FAA DataComm delayed by 2 years
Delays in the software for controlling high altitude air traffic has led the Federal Aviation Administration to push back rollout of DataComm, another modernization effort that seeks to replace voice communications between pilot and air traffic controller with text messages.
In a Transportation Department office of inspector general report (.pdf) dated Aug. 1, auditors say the timeline for implementing some DataComm capabilities has slipped by 2 years, from 2016 to 2018 due to delays in another project known as En Route Automation Modernization. The FAA has undertaken a collection of air traffic control modernization efforts collectively known as NextGen--an at least $40 billion collection of programs meant to revamp air traffic control by replacing radar with Global Positioning System tracking.
ERAM replaces a three-decade-old long-range radar tracking system, but its implementation has been plagued by bad coding and delays. The system is a key enabler of other NextGen efforts; Transportation Inspector General Calvin Scovel has repeatedly warned that holdups with ERAM will have cascading effects on the entire NextGen effort.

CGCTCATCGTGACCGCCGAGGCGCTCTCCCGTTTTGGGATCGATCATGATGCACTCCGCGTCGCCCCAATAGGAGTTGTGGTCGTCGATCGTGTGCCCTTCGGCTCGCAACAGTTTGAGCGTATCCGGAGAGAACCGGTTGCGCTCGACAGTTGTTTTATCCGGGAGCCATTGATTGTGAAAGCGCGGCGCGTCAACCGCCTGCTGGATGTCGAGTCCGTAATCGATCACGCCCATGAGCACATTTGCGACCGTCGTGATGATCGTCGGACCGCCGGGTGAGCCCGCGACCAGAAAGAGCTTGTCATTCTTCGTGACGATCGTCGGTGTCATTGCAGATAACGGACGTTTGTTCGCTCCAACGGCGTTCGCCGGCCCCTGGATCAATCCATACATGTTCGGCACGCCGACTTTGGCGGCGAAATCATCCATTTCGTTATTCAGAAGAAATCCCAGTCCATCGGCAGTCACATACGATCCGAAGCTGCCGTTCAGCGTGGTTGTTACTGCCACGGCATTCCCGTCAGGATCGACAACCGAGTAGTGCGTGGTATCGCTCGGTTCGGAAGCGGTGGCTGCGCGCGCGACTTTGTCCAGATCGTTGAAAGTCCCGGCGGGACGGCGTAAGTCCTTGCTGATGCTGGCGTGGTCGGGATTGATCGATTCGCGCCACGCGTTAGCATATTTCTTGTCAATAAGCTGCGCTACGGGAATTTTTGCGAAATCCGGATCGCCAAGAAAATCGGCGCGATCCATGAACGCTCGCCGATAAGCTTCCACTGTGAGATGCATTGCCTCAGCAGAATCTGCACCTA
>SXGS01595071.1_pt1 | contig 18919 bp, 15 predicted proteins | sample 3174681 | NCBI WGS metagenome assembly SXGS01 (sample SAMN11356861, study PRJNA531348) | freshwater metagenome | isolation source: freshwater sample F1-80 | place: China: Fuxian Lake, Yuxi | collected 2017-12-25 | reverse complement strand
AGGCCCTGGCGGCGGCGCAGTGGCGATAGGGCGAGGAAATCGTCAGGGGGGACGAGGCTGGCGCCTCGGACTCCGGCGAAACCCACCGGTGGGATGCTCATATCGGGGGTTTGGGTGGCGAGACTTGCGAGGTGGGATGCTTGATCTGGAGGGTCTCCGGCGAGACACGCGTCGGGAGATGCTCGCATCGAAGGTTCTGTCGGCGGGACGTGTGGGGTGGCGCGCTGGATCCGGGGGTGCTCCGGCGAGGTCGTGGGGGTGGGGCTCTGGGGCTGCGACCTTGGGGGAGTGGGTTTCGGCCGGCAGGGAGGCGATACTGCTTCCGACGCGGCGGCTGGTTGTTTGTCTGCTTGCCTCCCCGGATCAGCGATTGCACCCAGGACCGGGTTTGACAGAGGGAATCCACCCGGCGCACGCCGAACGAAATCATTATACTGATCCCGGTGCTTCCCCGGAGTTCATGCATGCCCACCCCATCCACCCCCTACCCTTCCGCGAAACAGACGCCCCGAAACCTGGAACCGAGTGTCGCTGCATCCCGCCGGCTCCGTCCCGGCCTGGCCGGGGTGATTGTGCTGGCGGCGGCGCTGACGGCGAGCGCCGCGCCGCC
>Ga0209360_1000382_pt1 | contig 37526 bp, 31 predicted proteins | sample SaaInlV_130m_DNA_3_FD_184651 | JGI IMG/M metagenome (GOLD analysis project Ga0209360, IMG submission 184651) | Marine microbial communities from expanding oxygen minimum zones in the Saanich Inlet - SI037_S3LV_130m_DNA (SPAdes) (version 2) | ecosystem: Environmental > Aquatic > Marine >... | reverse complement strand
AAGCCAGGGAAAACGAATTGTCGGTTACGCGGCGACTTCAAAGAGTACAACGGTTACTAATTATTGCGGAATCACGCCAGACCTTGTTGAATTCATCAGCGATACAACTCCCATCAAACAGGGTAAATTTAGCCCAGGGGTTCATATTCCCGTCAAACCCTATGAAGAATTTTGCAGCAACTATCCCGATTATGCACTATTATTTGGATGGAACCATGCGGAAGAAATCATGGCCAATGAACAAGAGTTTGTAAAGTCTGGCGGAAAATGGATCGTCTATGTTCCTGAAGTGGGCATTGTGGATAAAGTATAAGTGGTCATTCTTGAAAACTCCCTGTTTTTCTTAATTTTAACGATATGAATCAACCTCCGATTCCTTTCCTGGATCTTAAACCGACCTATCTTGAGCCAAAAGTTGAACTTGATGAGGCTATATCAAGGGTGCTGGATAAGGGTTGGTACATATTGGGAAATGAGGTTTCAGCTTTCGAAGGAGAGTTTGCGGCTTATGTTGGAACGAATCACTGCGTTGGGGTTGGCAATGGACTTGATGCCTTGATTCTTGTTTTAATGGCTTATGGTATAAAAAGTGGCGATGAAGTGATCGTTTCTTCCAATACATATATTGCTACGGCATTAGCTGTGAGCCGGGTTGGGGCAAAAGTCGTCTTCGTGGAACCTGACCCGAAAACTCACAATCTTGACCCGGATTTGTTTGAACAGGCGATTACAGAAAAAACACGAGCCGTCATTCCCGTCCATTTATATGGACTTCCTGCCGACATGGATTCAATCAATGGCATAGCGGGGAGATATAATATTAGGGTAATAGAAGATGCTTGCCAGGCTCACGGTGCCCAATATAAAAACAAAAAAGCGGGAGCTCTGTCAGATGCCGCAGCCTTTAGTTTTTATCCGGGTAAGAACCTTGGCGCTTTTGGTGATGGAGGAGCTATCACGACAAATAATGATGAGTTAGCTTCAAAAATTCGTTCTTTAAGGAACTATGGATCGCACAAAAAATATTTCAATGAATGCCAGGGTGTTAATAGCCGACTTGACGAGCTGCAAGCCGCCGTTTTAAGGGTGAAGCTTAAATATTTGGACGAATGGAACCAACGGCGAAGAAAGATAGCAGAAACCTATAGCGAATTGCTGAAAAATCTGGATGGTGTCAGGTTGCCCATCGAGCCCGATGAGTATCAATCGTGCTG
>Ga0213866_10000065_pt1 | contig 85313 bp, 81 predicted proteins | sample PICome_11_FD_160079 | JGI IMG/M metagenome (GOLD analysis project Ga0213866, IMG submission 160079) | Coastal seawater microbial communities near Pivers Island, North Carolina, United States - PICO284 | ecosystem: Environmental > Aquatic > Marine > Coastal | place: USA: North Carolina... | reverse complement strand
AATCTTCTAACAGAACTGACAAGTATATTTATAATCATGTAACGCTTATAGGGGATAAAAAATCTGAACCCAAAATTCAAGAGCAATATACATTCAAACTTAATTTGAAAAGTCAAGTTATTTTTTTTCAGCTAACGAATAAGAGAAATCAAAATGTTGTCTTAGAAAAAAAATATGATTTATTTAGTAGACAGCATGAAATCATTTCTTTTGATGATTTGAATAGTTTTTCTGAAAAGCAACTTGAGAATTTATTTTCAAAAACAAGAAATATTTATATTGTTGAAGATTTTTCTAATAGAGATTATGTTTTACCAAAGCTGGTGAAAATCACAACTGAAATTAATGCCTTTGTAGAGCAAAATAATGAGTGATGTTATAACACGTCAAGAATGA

The 2-year delay in DataComm could have a negative impact on airlines' willingness to invest in upgrading their fleet to meet NextGen standards, auditors warn in the new report, based on interviews with members of an RTCA NextGen task force. The RTCA, which once stood for Radio Technical Commission for Aeronautics, is an air control technical standards federal advisory committee.
DataComm itself is an important technology in realizing the cited benefits of NextGen, including more precise management of aircraft in order to reduce fuel consumption and emissions and lower airline operating costs.
- download the report, AV-2012-167 (.pdf)
Transformational FAA modernization programs slipping schedule
ERAM lateness having secondary NextGen effects, says GAO
FAA's ERAM is late, over budget, and could have 'cascading' effects on NextGen, says Scovel